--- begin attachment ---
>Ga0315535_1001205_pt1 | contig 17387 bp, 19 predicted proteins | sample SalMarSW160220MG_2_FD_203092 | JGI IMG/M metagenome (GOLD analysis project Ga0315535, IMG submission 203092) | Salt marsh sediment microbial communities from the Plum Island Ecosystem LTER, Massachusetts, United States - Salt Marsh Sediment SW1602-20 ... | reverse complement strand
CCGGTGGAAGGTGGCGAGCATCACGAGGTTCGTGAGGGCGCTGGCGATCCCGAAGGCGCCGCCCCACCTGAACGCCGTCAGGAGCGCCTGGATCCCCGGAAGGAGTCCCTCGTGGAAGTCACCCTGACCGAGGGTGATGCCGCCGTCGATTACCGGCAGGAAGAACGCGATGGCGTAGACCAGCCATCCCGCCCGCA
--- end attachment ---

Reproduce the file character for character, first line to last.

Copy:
>Ga0315535_1001205_pt1 | contig 17387 bp, 19 predicted proteins | sample SalMarSW160220MG_2_FD_203092 | JGI IMG/M metagenome (GOLD analysis project Ga0315535, IMG submission 203092) | Salt marsh sediment microbial communities from the Plum Island Ecosystem LTER, Massachusetts, United States - Salt Marsh Sediment SW1602-20 ... | reverse complement strand
CCGGTGGAAGGTGGCGAGCATCACGAGGTTCGTGAGGGCGCTGGCGATCCCGAAGGCGCCGCCCCACCTGAACGCCGTCAGGAGCGCCTGGATCCCCGGAAGGAGTCCCTCGTGGAAGTCACCCTGACCGAGGGTGATGCCGCCGTCGATTACCGGCAGGAAGAACGCGATGGCGTAGACCAGCCATCCCGCCCGCA